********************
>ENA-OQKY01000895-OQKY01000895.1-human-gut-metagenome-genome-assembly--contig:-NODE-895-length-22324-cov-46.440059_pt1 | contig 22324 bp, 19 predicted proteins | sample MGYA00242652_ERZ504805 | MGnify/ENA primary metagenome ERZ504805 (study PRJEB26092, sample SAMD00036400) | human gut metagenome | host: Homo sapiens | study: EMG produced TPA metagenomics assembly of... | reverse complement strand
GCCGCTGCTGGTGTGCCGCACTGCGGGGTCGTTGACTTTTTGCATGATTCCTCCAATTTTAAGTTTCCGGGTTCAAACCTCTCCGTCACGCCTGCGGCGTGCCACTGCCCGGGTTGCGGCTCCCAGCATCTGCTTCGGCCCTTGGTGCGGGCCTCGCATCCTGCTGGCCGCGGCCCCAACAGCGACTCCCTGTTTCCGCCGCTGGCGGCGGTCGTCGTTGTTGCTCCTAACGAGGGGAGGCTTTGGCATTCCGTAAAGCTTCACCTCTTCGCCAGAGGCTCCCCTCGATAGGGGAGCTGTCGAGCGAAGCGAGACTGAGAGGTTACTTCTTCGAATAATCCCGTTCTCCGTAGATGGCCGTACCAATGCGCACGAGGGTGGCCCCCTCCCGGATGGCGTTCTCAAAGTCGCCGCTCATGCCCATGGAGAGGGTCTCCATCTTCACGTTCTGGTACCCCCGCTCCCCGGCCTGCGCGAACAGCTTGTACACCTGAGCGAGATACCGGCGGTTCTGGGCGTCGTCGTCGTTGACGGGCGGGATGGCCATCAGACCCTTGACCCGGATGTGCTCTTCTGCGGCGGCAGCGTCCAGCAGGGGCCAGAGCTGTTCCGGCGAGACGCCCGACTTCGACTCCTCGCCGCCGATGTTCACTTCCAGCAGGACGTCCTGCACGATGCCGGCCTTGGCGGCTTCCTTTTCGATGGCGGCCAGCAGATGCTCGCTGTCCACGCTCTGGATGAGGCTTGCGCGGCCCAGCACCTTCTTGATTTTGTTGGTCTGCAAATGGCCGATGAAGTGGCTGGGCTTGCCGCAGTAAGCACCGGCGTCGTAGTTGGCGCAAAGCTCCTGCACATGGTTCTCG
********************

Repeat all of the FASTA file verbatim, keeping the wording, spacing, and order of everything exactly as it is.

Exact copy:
>ENA-OQKY01000895-OQKY01000895.1-human-gut-metagenome-genome-assembly--contig:-NODE-895-length-22324-cov-46.440059_pt1 | contig 22324 bp, 19 predicted proteins | sample MGYA00242652_ERZ504805 | MGnify/ENA primary metagenome ERZ504805 (study PRJEB26092, sample SAMD00036400) | human gut metagenome | host: Homo sapiens | study: EMG produced TPA metagenomics assembly of... | reverse complement strand
GCCGCTGCTGGTGTGCCGCACTGCGGGGTCGTTGACTTTTTGCATGATTCCTCCAATTTTAAGTTTCCGGGTTCAAACCTCTCCGTCACGCCTGCGGCGTGCCACTGCCCGGGTTGCGGCTCCCAGCATCTGCTTCGGCCCTTGGTGCGGGCCTCGCATCCTGCTGGCCGCGGCCCCAACAGCGACTCCCTGTTTCCGCCGCTGGCGGCGGTCGTCGTTGTTGCTCCTAACGAGGGGAGGCTTTGGCATTCCGTAAAGCTTCACCTCTTCGCCAGAGGCTCCCCTCGATAGGGGAGCTGTCGAGCGAAGCGAGACTGAGAGGTTACTTCTTCGAATAATCCCGTTCTCCGTAGATGGCCGTACCAATGCGCACGAGGGTGGCCCCCTCCCGGATGGCGTTCTCAAAGTCGCCGCTCATGCCCATGGAGAGGGTCTCCATCTTCACGTTCTGGTACCCCCGCTCCCCGGCCTGCGCGAACAGCTTGTACACCTGAGCGAGATACCGGCGGTTCTGGGCGTCGTCGTCGTTGACGGGCGGGATGGCCATCAGACCCTTGACCCGGATGTGCTCTTCTGCGGCGGCAGCGTCCAGCAGGGGCCAGAGCTGTTCCGGCGAGACGCCCGACTTCGACTCCTCGCCGCCGATGTTCACTTCCAGCAGGACGTCCTGCACGATGCCGGCCTTGGCGGCTTCCTTTTCGATGGCGGCCAGCAGATGCTCGCTGTCCACGCTCTGGATGAGGCTTGCGCGGCCCAGCACCTTCTTGATTTTGTTGGTCTGCAAATGGCCGATGAAGTGGCTGGGCTTGCCGCAGTAAGCACCGGCGTCGTAGTTGGCGCAAAGCTCCTGCACATGGTTCTCG